High-tech camera allows us to see invisible methane gas

The camera is tested at a lake west of Vanersborg, Sweden(Credit: Linköping University)

Although methane is one of the most potent of the greenhouses gases, scientists still aren't entirely clear on all of its ground-based sources. That's why researchers from Sweden's Linköping and Stockholm universities have created a camera that's capable of imaging methane in real time. They say that it could find use in monitoring sources such as sludge deposits, combustion processes, farms and lakes.

The present prototype tips the scales at 35 kg (77 lb), and shoots both stills and video of methane. It's a hyperspectral camera, which means that it can "see" light spectra not visible to the human eye. In its case, it's tuned to image the specific type of infrared radiation that methane is known for absorbing.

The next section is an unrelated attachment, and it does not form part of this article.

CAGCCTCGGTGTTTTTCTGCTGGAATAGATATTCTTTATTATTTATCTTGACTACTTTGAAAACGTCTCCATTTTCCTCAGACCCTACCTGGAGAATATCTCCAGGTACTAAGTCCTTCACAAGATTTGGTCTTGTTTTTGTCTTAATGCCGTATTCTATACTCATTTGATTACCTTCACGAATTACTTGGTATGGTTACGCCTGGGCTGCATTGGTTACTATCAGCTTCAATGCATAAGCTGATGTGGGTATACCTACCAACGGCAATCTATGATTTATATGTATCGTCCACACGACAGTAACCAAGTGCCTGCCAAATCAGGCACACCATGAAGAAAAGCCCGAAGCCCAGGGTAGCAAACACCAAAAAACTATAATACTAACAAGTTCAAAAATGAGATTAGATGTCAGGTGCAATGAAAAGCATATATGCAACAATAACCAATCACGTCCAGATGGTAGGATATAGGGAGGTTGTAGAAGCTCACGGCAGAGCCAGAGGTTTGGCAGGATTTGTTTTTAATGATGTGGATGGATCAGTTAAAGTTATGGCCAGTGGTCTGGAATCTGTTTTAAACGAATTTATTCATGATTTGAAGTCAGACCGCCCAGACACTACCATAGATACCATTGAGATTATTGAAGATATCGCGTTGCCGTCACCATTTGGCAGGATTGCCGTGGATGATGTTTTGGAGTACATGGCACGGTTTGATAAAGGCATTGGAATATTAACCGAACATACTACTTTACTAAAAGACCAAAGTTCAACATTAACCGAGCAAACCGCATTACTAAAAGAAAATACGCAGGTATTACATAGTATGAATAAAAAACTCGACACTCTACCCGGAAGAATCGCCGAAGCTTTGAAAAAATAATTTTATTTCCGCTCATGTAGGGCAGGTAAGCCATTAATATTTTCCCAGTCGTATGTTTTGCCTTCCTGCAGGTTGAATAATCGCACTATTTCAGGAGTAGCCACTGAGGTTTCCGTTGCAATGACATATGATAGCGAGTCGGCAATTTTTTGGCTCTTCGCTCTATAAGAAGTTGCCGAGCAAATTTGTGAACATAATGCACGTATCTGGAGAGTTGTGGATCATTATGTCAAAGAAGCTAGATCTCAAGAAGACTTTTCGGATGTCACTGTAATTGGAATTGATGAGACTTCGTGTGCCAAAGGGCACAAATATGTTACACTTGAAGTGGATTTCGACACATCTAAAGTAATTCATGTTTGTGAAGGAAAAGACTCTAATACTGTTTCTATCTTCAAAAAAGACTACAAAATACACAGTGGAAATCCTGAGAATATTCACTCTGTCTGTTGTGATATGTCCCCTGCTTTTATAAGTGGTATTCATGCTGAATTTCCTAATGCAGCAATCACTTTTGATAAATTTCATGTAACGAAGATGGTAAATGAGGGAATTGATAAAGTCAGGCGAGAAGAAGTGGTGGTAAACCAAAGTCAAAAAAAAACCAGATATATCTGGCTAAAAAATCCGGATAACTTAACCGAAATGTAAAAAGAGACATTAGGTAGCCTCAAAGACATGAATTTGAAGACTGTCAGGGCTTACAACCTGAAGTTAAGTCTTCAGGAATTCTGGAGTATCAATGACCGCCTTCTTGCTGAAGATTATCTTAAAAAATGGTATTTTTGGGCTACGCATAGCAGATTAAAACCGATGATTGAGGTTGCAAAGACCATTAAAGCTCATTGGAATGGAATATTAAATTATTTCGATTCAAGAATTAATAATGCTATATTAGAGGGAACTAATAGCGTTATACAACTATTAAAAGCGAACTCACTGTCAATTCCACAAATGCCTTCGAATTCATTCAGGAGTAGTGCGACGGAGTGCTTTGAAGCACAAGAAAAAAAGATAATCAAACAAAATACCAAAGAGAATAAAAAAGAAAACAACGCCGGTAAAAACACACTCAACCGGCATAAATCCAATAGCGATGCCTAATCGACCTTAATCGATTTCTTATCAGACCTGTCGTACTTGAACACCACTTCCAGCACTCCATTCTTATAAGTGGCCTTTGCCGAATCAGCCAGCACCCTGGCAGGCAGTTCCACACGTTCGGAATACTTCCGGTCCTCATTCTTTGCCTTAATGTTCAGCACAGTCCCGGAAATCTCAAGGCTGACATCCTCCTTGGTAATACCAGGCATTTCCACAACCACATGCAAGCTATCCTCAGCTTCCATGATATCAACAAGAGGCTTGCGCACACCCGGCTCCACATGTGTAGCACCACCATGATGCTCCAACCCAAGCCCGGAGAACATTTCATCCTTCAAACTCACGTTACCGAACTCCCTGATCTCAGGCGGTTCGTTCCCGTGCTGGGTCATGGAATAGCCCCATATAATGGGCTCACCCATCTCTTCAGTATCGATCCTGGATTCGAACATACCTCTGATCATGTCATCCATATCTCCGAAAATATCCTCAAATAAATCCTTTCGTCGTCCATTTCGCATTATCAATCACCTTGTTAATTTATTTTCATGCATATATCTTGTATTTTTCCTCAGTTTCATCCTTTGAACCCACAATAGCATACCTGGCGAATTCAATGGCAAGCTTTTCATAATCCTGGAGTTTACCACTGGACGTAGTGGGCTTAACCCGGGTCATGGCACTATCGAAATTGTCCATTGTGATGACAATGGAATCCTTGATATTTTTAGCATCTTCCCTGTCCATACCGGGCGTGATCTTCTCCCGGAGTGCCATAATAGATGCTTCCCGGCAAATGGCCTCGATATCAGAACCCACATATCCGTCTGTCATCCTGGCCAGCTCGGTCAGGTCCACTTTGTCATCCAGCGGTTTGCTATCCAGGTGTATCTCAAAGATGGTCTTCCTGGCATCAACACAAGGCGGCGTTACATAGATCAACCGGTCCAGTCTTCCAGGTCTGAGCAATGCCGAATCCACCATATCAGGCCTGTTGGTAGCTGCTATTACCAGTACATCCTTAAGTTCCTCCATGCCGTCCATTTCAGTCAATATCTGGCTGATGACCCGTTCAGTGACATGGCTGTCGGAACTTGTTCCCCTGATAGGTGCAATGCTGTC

While it's not the first methane-detecting camera ever made, the scientists state that it's much more sensitive than anything that has come before. This should make it ideal for detecting the gas even in relatively small amounts.

"This gives us new possibilities for mapping and monitoring methane sources and sinks, and it will help us understand how methane emissions are regulated and how we can reduce emissions," says project leader Prof. David Bastviken, of Linköping University.

The camera has already been used on ground-based studies, and should be soon utilized to conduct aerial surveys. A paper on the research was recently published in the journal Nature Climate Change.

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